Esoteric London

No. 1209: Wick Road, E9

Posted in Crime and Punishment, Pubs by esotericlondon on October 14, 2015

©RogerDean_RED_2056 copy

Wick Road, London, E9. Photo ©RogerDean 2014

The Gentleman’s Magazine – Jul.-Dec. 1872:

ANOTHER tragedy in Hoxton! The newspaper placards last month only stimulated my remembrance of Wednesday, July 10. The new incident of Hoxton history occurred within call of the shop where, in the middle of a bright summer day, Mrs. Squires and her daughter were done to death with a plasterer’s hammer. And the murderer is still at large. The latter fact has made me shudder whenever I have found myself even as near to Hoxton as Clerkenwell Green. This terrible crime has been allowed to drop out of public memory with a calm resignation which does not add to one’s peace of mind. When the Marrs were assassinated in Ratcliff Highway, in 1812, all England thrilled with the horror of the scene. The murderer left no clue behind, and the police were helpless; but London was wild with fear. The subject was never allowed to rest. The knowledge that the criminal was at large made the very heart of the nation beat with anxiety. When the “great artist” (as De Quincey called him in that marvellous essay, “Murder as a Fine Art “) followed up his first awful stroke of bloody business by a second crime, the populace of London seemed to arise en masse against him. Are we in these days becoming callously accustomed to foul deeds, or is the business of life so much more engrossing than it used to be, that we see criminal after criminal slipping away from justice, without some stirring protest? The police of London do the duty of keeping order, regulating the traffic, and catching ordinary thieves; but as a detective force dealing with artists in crime they are notably deficient. There is something singularly like the Marr murders in the Squires tragedy, only that the latter was done in the daylight, and in an open shop. A hammer was used by the modern assassin; a mallet served Williams’s purpose. The Ratcliff villain inflicted unnecessary injuries upon his victims; the Hoxton murderer beat his after they were dead. Williams got clean away and beyond suspicion after his first work; the Hoxton tiger is still abroad.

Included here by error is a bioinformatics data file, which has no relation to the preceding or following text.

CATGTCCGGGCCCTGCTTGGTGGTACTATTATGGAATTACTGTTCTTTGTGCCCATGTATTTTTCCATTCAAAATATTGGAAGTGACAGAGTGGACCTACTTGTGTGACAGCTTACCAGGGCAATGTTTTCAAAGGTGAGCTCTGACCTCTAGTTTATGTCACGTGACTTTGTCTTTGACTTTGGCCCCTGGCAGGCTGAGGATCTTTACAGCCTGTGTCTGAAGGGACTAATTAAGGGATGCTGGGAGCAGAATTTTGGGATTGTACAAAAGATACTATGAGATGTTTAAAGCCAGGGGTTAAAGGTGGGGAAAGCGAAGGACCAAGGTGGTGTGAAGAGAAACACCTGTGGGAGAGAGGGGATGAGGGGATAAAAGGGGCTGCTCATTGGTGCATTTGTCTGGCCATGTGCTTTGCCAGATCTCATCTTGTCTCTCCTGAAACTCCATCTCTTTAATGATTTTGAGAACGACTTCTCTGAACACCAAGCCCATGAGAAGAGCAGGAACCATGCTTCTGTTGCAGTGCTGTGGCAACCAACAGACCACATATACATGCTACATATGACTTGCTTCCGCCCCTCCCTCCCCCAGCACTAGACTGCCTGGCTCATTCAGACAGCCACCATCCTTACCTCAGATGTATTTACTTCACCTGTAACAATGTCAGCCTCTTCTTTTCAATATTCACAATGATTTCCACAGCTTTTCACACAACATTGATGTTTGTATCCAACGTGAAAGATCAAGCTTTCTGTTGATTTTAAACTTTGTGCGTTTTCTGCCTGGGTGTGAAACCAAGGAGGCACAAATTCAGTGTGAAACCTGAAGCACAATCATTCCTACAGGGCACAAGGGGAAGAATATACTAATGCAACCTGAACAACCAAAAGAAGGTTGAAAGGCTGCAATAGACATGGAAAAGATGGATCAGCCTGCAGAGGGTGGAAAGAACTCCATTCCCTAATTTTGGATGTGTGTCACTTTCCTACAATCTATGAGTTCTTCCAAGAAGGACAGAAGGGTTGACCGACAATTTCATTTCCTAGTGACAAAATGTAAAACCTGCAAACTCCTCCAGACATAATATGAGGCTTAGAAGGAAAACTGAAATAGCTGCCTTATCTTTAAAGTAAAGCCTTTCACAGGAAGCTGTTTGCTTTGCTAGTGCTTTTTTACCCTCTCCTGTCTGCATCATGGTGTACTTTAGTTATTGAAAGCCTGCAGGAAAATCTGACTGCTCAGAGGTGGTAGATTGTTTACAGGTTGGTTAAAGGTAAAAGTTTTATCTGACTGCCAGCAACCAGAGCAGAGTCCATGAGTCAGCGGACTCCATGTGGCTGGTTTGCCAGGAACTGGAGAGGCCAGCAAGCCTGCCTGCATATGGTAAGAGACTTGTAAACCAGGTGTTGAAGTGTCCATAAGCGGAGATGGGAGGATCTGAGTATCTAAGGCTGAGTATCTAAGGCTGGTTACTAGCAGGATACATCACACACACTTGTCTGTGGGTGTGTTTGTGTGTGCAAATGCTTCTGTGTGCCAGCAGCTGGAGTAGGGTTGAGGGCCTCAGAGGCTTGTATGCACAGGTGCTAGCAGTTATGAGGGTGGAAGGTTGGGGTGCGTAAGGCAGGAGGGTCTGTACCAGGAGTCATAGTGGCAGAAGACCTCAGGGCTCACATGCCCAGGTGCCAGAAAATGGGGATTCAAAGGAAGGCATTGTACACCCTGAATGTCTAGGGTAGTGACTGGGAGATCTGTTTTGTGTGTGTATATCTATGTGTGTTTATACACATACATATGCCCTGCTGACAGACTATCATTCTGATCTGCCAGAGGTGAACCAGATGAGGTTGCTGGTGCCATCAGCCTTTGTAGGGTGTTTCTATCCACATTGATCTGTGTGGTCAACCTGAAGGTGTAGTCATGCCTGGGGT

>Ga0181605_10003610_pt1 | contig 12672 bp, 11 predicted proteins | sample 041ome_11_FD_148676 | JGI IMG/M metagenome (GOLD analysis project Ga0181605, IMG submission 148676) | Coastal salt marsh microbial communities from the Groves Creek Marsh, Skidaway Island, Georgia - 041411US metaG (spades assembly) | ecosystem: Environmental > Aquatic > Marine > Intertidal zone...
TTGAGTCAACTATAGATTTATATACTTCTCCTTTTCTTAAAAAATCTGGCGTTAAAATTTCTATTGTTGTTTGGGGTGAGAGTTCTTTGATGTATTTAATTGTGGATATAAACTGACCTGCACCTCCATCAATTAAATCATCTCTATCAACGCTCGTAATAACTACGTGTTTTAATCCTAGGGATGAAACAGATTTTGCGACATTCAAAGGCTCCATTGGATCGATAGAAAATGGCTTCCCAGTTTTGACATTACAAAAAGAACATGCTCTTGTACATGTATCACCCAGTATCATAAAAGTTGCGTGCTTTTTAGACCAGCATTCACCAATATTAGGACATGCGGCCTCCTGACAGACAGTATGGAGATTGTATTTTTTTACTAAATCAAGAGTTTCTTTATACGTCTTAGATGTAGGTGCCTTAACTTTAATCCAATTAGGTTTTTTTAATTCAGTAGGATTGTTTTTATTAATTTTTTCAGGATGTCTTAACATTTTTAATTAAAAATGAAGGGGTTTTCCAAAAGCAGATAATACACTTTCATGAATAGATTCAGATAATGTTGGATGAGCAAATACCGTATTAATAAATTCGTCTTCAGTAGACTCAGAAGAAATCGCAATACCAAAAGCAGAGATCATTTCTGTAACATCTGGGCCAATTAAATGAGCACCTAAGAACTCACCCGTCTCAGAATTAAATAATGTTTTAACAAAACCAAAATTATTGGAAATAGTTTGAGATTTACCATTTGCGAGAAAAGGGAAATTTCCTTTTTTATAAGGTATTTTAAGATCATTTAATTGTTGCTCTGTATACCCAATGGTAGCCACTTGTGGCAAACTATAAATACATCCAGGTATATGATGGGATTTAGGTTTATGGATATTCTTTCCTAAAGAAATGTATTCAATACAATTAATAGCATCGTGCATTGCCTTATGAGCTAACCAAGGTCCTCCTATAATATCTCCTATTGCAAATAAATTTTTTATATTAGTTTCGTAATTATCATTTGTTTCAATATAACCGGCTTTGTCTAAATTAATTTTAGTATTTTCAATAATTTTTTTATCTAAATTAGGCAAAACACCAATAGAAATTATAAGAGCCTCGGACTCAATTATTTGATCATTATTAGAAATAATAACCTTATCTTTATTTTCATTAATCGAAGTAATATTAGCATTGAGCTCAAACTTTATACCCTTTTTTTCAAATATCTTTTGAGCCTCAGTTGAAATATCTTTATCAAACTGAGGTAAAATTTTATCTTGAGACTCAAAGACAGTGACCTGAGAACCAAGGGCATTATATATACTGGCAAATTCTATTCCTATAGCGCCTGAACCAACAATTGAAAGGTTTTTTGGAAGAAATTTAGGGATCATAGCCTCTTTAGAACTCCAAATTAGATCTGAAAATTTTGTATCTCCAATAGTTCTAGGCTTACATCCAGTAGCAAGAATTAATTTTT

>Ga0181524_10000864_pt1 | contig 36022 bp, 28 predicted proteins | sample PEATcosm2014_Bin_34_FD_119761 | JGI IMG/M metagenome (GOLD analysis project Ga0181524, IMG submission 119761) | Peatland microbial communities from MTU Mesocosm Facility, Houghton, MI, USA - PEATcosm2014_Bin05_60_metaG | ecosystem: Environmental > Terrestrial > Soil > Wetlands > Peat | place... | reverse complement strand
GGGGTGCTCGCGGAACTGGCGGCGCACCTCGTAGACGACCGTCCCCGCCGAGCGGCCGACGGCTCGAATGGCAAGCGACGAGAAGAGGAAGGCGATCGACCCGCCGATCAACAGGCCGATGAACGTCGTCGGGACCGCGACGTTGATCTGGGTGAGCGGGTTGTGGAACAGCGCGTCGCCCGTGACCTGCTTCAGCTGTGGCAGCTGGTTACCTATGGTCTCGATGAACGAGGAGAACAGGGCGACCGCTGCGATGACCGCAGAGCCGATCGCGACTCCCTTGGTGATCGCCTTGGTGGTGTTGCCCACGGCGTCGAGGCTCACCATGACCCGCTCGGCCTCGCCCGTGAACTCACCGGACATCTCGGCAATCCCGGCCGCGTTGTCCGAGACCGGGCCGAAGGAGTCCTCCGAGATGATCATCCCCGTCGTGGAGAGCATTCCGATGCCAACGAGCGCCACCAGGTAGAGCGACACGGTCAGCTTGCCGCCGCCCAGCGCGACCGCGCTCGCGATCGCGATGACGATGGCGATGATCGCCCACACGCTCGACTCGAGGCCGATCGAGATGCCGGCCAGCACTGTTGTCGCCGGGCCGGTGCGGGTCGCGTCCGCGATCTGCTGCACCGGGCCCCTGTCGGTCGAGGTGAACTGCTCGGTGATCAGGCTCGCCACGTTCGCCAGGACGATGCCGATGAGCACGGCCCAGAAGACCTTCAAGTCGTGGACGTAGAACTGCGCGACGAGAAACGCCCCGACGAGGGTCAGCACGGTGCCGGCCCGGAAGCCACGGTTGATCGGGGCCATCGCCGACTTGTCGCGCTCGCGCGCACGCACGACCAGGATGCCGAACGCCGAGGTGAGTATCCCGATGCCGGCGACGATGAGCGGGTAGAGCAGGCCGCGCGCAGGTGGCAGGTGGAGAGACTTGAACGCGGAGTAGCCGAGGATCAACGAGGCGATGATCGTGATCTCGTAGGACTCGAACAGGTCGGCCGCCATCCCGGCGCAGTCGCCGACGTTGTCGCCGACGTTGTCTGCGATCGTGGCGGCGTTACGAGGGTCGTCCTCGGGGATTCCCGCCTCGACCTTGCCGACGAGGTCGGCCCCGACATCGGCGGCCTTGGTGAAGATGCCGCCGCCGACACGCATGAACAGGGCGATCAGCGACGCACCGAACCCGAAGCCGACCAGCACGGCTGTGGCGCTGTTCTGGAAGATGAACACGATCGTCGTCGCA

[The full article, from which the above excerpt was taken, can be read at www.victorianlondon.org. R.D.]

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